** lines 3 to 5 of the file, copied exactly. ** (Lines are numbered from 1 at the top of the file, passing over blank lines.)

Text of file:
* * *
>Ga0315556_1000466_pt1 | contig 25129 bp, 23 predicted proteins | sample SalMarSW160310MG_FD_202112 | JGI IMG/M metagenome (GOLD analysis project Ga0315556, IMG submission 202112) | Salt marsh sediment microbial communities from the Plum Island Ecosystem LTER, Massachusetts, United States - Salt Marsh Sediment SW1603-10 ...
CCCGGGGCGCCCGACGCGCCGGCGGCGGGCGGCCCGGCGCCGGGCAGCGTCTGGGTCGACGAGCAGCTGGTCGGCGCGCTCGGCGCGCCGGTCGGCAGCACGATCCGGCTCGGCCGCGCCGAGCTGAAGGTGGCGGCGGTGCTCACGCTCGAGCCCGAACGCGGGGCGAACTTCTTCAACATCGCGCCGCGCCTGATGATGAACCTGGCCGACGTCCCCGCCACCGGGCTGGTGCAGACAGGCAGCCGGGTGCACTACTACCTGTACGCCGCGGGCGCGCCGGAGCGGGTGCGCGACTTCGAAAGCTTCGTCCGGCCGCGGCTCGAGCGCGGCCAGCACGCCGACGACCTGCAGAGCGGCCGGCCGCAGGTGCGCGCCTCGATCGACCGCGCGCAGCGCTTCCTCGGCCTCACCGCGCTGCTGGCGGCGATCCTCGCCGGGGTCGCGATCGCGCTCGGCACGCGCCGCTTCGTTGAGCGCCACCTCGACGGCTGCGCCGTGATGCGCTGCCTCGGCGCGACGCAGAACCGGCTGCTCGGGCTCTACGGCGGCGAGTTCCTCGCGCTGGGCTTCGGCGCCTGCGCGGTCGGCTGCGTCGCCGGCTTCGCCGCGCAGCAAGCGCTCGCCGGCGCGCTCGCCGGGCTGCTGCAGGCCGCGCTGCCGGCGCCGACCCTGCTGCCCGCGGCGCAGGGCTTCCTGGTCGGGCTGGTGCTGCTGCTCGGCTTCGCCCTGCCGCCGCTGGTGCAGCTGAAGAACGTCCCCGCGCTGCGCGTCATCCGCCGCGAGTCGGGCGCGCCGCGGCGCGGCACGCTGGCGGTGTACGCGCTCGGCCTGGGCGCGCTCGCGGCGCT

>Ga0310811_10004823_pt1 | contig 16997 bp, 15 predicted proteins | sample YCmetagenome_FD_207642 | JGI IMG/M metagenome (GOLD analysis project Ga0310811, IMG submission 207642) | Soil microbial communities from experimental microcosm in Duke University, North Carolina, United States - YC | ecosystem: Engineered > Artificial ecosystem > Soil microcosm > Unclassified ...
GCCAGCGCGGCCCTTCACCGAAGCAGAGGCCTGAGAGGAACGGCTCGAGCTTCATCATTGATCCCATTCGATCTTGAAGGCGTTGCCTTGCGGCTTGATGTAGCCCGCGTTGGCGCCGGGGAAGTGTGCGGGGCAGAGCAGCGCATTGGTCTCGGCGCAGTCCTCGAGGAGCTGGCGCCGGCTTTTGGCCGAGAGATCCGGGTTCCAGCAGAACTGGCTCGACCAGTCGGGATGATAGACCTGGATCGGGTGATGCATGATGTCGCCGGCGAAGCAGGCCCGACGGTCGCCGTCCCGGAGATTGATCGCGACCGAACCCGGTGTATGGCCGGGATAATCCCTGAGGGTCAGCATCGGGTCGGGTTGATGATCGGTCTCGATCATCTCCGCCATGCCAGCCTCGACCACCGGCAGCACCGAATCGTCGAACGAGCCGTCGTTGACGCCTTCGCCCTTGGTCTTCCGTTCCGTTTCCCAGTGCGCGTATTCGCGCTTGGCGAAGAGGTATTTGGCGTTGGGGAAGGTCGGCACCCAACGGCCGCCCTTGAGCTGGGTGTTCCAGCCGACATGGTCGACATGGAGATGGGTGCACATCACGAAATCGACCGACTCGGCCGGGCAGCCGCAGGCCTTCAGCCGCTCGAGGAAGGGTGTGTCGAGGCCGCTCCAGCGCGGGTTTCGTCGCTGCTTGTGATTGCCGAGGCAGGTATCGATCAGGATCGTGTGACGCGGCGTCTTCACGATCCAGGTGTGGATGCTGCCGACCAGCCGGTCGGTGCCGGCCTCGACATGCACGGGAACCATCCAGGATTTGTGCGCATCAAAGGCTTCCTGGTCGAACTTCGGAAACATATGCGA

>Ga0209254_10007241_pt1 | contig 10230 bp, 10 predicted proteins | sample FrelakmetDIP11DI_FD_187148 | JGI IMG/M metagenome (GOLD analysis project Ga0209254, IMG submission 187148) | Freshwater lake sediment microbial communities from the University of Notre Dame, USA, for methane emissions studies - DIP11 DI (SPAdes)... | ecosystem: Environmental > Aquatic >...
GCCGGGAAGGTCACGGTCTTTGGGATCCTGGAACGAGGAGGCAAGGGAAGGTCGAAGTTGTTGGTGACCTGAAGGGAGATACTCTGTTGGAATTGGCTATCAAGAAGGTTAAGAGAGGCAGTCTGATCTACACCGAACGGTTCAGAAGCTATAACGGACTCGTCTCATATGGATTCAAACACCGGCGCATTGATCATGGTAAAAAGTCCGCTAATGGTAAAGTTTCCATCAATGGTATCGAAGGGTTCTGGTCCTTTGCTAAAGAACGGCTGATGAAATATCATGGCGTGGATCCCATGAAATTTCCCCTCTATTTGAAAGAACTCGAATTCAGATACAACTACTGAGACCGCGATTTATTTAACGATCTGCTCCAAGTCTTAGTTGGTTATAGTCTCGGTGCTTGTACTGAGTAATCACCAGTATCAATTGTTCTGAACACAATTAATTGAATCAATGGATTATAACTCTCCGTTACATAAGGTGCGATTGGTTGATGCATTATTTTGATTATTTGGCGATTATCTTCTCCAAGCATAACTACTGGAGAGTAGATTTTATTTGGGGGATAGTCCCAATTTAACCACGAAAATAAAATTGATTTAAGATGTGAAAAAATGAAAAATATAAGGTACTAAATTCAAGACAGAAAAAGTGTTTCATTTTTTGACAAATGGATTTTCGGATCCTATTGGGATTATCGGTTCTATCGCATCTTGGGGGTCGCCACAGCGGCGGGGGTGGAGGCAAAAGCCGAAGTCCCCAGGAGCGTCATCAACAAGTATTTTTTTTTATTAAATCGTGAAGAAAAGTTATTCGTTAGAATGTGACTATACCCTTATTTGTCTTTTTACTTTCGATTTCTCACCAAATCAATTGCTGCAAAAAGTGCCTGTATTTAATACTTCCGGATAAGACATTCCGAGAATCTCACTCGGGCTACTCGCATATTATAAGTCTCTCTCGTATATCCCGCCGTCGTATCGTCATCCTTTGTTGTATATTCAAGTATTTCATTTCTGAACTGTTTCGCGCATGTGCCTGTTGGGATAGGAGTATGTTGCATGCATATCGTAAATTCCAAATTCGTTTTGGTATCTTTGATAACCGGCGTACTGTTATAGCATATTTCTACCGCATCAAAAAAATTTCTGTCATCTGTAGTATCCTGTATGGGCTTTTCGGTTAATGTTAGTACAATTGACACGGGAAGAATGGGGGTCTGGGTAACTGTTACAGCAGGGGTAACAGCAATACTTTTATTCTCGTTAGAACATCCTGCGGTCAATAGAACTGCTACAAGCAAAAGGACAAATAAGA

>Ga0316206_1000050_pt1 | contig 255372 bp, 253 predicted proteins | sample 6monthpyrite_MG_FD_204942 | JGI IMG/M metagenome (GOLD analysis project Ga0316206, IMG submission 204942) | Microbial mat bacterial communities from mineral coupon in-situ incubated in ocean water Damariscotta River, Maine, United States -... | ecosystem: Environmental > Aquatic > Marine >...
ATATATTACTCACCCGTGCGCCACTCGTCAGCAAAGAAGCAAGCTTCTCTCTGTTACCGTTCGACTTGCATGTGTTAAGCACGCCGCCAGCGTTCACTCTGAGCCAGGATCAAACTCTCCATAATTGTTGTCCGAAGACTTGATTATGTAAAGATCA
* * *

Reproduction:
>Ga0310811_10004823_pt1 | contig 16997 bp, 15 predicted proteins | sample YCmetagenome_FD_207642 | JGI IMG/M metagenome (GOLD analysis project Ga0310811, IMG submission 207642) | Soil microbial communities from experimental microcosm in Duke University, North Carolina, United States - YC | ecosystem: Engineered > Artificial ecosystem > Soil microcosm > Unclassified ...
GCCAGCGCGGCCCTTCACCGAAGCAGAGGCCTGAGAGGAACGGCTCGAGCTTCATCATTGATCCCATTCGATCTTGAAGGCGTTGCCTTGCGGCTTGATGTAGCCCGCGTTGGCGCCGGGGAAGTGTGCGGGGCAGAGCAGCGCATTGGTCTCGGCGCAGTCCTCGAGGAGCTGGCGCCGGCTTTTGGCCGAGAGATCCGGGTTCCAGCAGAACTGGCTCGACCAGTCGGGATGATAGACCTGGATCGGGTGATGCATGATGTCGCCGGCGAAGCAGGCCCGACGGTCGCCGTCCCGGAGATTGATCGCGACCGAACCCGGTGTATGGCCGGGATAATCCCTGAGGGTCAGCATCGGGTCGGGTTGATGATCGGTCTCGATCATCTCCGCCATGCCAGCCTCGACCACCGGCAGCACCGAATCGTCGAACGAGCCGTCGTTGACGCCTTCGCCCTTGGTCTTCCGTTCCGTTTCCCAGTGCGCGTATTCGCGCTTGGCGAAGAGGTATTTGGCGTTGGGGAAGGTCGGCACCCAACGGCCGCCCTTGAGCTGGGTGTTCCAGCCGACATGGTCGACATGGAGATGGGTGCACATCACGAAATCGACCGACTCGGCCGGGCAGCCGCAGGCCTTCAGCCGCTCGAGGAAGGGTGTGTCGAGGCCGCTCCAGCGCGGGTTTCGTCGCTGCTTGTGATTGCCGAGGCAGGTATCGATCAGGATCGTGTGACGCGGCGTCTTCACGATCCAGGTGTGGATGCTGCCGACCAGCCGGTCGGTGCCGGCCTCGACATGCACGGGAACCATCCAGGATTTGTGCGCATCAAAGGCTTCCTGGTCGAACTTCGGAAACATATGCGA

>Ga0209254_10007241_pt1 | contig 10230 bp, 10 predicted proteins | sample FrelakmetDIP11DI_FD_187148 | JGI IMG/M metagenome (GOLD analysis project Ga0209254, IMG submission 187148) | Freshwater lake sediment microbial communities from the University of Notre Dame, USA, for methane emissions studies - DIP11 DI (SPAdes)... | ecosystem: Environmental > Aquatic >...